Editor’s note: This story is an update of one that ran in 2009. Read the original here.
One of mankind’s oldest building materials is brick. Before they shaped stone with tools, our ancestors dried mud and other materials in the sun and stacked them to make shelters, altars and marketplaces.
Centuries later, the father of the Arts and Crafts Movement, William Morris, commissioned a home that would realize all of his philosophies and ideals, not out of stone, as was the fashion in 19th century, upper middle class England, but in warm, red brick.
The Red House remains the quintessential Arts and Crafts home, a repository and workshop for a movement that would change the industrialized Victorian world, and influence future architects such as HH Richardson and Frank Lloyd Wright.
In going through my photographs, I realize that my favorite buildings are brick. Not limestone or brownstone, but brick. Sometimes the bricks are classic terra-cotta, sometimes white, or golden yellow, grey, black or even purple.
In fact, if you look closely, most of historic brownstone Brooklyn really is made out of brick. The various stone facades are only cladding, and underneath the building is brick. With the exception of wood framed houses, this is a brick city.
Brick is well complemented by the various combination of materials used with it, especially in the later Queen Anne and Revival movements, and all of the goodies: ashlar stone, terra-cotta, carved stone, ironwork, stained glass, wood trim and hardware are mixed with wonderful wild abandon on our streets.
This innovation did not end with the 19th century, either. Some of the best brickwork can be found in the apartment buildings and other structures built as recently as the late 1930s. Even the fact that the less than admired Fedders houses are clad in some kind of brick shows that this medium resonates at all levels even today.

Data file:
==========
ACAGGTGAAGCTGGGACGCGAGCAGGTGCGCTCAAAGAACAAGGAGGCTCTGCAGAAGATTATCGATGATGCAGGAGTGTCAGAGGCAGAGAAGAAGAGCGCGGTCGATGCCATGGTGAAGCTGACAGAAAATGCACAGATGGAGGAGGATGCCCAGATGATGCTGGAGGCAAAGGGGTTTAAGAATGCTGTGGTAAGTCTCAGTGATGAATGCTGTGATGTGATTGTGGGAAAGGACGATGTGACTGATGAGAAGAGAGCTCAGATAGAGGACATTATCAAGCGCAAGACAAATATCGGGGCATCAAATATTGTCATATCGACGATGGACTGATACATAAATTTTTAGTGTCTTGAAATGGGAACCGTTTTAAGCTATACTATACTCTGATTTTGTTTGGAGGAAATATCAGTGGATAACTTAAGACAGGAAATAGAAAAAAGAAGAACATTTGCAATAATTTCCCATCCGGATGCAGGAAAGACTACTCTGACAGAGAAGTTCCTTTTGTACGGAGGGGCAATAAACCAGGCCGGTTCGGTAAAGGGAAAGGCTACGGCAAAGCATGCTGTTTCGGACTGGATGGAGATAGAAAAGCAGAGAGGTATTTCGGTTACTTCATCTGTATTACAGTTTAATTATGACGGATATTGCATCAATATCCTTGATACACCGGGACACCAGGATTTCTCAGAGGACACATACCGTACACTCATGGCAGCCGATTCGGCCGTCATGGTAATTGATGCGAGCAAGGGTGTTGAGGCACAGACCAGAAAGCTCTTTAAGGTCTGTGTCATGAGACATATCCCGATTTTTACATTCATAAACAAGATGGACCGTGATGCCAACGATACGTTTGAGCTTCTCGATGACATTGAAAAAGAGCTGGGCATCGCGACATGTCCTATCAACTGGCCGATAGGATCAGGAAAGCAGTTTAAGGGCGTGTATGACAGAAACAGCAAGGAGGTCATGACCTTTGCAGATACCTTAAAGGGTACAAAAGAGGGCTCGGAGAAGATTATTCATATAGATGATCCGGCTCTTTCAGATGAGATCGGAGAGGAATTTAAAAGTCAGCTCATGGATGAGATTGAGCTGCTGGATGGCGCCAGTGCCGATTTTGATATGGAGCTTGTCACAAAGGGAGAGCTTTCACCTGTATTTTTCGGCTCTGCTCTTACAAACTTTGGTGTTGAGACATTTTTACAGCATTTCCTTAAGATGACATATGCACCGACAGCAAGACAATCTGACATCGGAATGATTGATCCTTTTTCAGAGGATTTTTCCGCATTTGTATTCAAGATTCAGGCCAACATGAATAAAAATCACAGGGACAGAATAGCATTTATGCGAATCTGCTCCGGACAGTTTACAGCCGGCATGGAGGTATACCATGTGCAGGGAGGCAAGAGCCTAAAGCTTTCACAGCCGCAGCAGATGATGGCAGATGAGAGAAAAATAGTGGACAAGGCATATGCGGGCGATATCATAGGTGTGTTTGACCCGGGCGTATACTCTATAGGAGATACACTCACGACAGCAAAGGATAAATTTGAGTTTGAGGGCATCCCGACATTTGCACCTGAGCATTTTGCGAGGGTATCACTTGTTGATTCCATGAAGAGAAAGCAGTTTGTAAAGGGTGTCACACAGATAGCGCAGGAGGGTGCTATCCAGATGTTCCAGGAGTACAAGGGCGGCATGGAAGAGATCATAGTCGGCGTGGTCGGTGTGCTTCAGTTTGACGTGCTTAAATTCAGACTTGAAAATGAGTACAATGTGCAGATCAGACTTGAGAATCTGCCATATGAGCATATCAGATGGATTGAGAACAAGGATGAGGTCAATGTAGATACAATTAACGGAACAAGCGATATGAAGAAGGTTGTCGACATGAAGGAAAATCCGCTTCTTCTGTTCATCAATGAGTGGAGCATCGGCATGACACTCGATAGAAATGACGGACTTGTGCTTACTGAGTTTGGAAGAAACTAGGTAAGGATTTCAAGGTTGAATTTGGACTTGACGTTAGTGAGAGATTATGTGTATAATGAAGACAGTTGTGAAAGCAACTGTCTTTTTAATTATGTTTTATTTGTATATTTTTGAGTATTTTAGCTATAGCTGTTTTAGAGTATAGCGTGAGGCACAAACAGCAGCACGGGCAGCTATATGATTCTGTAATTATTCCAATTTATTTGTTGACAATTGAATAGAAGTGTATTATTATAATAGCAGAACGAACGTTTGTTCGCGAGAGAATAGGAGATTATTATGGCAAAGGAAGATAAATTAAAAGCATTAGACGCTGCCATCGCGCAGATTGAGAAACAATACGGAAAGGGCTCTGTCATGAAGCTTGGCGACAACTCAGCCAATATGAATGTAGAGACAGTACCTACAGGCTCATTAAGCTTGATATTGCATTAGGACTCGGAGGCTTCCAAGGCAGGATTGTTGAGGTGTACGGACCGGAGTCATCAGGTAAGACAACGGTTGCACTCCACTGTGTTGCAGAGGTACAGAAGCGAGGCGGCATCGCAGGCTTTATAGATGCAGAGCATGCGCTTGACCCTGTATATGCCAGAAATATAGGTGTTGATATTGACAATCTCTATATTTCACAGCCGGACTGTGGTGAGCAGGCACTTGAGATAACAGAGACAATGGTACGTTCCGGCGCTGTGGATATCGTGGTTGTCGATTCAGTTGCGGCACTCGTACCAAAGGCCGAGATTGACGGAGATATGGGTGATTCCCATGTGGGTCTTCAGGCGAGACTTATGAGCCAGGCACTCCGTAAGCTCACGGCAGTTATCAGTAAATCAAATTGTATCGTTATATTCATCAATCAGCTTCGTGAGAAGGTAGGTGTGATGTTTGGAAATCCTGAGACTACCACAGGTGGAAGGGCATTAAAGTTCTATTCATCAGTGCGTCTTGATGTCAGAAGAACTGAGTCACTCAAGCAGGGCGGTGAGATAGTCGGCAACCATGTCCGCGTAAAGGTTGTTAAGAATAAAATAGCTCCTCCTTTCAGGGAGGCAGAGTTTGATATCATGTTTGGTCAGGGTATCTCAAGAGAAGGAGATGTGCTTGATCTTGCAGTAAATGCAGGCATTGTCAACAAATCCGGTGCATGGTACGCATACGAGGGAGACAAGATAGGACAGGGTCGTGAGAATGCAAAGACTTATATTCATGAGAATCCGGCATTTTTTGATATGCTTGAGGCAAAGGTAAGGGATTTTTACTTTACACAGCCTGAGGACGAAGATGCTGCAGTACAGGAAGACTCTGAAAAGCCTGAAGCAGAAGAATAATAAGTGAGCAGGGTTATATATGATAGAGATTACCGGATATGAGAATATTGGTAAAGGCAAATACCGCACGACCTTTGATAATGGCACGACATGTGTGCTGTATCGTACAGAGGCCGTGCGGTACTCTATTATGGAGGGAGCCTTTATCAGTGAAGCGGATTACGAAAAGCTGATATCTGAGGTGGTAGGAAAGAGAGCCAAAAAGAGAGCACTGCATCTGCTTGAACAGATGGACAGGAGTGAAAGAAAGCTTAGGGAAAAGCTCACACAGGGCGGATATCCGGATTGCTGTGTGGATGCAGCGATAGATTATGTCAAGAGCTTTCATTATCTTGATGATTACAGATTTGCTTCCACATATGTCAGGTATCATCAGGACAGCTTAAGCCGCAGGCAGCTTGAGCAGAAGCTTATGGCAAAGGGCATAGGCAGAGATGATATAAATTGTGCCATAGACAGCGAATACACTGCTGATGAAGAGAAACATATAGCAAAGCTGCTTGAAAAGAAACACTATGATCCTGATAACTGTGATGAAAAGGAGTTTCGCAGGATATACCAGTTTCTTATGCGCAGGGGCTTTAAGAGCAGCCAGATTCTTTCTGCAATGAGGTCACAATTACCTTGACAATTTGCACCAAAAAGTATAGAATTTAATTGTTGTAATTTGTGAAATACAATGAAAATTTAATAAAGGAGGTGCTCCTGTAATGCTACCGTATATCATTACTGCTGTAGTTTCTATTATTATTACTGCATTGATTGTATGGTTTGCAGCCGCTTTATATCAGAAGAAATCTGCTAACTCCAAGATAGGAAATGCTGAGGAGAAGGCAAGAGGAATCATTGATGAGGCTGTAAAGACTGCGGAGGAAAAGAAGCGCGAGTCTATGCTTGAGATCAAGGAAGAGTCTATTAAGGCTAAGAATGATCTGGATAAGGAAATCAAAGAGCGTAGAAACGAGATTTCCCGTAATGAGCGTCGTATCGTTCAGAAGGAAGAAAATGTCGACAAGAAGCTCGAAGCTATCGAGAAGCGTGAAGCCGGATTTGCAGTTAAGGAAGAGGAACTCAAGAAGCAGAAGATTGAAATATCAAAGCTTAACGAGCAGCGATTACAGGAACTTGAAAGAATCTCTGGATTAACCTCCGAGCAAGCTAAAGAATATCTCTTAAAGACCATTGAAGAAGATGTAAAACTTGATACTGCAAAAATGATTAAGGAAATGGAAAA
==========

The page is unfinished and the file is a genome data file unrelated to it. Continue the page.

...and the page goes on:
I do admit to a special fondness for the different ways that architects use brick work by itself to achieve patterns and massing. Bricks are used in horizontal, vertical and diagonal patterns. They jut out to catch our eye, or recess to create depth.
They shape archways, they frame windows. They curve around to suggest great mass and create fortresses, whether in armories, churches or apartment buildings. Grey bricks are somber, gold bricks suggest richness.
Multicolored patterns can hint of foreign lands and times, while terra-cotta can suggest great age and majesty, as well as a classic vision of home and hearth. In the end, the commonality of all buildings is illustrated in a crumbling foundation of brick.
All show the architects’ talent in using the mundane to achieve greatness, as well as the skills of thousands of expert bricklayers whose creations still stand after all these years with little or no attention or special care. So look around and take a closer look at the possibilities and beauty of the common brick.
- Ornamenting Brooklyn: The Fashion of Terra-Cotta
- Adding the Final Flourish: Ornamenting With Ironwork
- How the Victorians Kept It Cool Inside During a Brooklyn Summer
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